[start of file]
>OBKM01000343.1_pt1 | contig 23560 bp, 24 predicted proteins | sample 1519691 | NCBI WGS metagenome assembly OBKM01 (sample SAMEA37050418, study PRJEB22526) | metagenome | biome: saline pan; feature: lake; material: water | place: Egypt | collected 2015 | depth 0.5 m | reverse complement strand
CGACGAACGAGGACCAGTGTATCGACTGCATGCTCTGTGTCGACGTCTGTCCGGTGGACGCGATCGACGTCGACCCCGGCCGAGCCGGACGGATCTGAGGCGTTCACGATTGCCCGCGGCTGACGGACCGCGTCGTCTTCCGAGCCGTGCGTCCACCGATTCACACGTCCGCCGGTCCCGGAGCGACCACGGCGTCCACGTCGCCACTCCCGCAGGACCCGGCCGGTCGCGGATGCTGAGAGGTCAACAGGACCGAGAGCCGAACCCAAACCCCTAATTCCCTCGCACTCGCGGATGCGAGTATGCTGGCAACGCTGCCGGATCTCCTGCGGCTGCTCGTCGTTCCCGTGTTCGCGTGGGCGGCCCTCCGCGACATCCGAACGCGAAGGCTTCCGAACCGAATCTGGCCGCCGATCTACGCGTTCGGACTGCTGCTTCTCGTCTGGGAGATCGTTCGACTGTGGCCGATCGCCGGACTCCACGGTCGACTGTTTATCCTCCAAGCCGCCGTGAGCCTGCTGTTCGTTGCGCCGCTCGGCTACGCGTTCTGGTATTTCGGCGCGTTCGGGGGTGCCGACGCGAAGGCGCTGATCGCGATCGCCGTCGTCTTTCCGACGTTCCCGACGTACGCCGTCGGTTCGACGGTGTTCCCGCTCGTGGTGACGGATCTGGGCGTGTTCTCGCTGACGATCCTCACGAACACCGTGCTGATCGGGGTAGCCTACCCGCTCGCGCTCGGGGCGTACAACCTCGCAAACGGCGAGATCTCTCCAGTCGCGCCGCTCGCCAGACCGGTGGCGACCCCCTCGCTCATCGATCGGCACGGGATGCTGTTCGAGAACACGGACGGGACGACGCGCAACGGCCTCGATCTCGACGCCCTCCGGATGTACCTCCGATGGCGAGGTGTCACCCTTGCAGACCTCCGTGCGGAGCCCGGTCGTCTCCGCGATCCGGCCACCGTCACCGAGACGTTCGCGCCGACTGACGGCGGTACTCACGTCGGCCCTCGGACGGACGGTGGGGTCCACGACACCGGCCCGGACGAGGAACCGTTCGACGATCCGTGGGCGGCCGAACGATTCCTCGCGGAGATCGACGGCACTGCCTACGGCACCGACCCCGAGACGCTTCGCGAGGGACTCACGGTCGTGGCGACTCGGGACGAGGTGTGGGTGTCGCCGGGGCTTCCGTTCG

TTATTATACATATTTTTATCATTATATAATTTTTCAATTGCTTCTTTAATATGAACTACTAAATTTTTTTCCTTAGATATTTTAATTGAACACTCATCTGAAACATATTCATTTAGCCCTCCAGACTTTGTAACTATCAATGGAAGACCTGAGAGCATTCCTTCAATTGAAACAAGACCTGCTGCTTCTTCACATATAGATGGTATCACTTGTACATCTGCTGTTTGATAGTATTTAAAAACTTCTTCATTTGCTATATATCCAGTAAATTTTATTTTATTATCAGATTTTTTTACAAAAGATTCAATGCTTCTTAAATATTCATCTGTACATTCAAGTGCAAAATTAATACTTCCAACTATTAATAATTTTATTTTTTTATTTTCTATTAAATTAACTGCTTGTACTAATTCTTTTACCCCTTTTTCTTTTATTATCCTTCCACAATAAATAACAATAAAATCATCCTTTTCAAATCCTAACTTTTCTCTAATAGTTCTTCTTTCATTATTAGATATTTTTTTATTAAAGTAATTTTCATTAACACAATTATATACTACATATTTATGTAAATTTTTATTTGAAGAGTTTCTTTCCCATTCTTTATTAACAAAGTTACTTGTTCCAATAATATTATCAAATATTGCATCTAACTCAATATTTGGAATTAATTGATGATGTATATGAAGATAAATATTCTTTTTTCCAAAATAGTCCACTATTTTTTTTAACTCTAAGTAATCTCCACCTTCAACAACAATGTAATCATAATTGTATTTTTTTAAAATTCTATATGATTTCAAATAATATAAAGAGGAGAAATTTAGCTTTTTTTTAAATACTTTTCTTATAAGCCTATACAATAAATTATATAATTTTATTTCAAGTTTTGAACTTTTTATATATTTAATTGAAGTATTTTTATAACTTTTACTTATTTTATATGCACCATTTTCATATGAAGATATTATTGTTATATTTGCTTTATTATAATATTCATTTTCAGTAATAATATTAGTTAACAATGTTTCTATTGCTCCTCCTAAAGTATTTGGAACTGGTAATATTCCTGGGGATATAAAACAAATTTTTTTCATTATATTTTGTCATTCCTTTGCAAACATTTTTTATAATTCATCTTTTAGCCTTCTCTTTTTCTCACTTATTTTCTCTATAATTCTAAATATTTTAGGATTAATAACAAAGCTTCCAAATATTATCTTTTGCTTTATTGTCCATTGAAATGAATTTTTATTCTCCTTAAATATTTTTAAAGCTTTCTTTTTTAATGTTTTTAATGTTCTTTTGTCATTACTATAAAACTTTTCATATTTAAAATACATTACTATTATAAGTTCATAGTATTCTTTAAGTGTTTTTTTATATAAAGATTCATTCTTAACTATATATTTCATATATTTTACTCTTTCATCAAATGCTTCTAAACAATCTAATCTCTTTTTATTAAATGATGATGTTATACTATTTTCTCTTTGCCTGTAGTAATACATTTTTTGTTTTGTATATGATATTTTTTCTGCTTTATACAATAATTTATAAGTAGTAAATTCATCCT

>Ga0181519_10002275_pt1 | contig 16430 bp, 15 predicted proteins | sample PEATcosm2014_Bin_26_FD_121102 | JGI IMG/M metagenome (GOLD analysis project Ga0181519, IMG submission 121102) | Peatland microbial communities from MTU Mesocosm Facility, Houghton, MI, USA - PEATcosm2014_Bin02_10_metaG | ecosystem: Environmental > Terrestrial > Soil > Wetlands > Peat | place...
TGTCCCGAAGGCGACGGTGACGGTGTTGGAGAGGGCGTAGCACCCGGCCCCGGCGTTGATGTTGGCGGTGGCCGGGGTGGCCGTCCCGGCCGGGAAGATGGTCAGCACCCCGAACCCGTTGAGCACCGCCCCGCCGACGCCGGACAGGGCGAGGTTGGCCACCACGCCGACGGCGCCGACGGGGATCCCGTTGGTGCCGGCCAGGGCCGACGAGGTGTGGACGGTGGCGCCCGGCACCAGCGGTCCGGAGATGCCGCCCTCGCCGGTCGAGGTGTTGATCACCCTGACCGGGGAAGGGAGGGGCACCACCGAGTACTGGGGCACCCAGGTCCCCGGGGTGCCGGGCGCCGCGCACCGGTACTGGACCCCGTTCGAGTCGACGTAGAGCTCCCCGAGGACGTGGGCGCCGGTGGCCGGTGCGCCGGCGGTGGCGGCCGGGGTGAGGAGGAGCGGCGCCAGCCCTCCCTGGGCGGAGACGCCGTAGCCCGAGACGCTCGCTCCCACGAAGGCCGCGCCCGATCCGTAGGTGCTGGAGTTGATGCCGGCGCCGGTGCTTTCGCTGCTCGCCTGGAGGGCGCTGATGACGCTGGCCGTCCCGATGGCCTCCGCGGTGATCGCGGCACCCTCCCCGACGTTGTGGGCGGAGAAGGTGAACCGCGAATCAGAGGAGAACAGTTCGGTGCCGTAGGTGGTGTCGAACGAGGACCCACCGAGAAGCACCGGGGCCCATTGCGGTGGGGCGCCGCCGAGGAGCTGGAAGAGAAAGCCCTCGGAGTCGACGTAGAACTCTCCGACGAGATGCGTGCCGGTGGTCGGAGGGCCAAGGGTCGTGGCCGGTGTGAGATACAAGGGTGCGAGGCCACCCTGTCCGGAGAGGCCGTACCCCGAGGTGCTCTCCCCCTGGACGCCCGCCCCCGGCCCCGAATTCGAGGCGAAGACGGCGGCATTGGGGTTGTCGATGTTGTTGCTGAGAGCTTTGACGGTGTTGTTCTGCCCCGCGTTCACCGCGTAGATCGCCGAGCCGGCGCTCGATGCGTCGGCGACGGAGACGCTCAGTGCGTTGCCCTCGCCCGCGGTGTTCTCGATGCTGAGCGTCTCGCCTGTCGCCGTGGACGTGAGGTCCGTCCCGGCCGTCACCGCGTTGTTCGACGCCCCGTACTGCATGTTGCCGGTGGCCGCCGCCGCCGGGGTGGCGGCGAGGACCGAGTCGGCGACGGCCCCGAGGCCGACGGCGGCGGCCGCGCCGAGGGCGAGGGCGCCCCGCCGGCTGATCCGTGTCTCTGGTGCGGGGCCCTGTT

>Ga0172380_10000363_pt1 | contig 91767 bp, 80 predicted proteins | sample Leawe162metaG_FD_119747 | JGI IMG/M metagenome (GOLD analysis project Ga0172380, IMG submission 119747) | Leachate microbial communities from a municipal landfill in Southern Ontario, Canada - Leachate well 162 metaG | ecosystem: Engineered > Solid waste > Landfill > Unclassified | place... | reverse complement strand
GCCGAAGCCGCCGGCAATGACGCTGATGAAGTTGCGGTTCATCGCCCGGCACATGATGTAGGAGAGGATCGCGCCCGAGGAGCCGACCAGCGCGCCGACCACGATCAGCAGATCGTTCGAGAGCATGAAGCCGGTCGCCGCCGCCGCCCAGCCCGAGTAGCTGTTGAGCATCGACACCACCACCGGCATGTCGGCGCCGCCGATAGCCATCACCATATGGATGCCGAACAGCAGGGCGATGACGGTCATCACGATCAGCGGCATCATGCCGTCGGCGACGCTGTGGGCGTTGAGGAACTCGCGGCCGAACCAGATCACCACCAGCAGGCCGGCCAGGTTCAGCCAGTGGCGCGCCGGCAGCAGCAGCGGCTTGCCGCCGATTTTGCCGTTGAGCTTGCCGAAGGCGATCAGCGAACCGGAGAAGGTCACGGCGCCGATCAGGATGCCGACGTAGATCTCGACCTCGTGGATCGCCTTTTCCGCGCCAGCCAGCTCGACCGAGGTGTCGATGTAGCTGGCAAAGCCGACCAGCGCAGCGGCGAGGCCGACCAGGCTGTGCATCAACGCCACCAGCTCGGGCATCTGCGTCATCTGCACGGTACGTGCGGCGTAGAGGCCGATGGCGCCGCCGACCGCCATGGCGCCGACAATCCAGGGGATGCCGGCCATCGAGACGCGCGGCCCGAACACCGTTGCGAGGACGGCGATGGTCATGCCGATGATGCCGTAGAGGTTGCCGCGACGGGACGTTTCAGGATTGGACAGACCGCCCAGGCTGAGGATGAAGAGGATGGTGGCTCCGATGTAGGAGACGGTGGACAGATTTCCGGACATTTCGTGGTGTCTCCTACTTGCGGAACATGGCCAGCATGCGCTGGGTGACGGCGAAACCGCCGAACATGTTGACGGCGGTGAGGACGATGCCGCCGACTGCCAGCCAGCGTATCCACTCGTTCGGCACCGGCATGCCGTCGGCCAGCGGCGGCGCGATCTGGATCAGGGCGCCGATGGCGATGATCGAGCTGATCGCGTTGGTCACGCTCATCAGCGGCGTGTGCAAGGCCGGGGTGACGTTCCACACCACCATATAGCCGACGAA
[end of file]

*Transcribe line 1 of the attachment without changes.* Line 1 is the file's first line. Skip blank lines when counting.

>OBKM01000343.1_pt1 | contig 23560 bp, 24 predicted proteins | sample 1519691 | NCBI WGS metagenome assembly OBKM01 (sample SAMEA37050418, study PRJEB22526) | metagenome | biome: saline pan; feature: lake; material: water | place: Egypt | collected 2015 | depth 0.5 m | reverse complement strand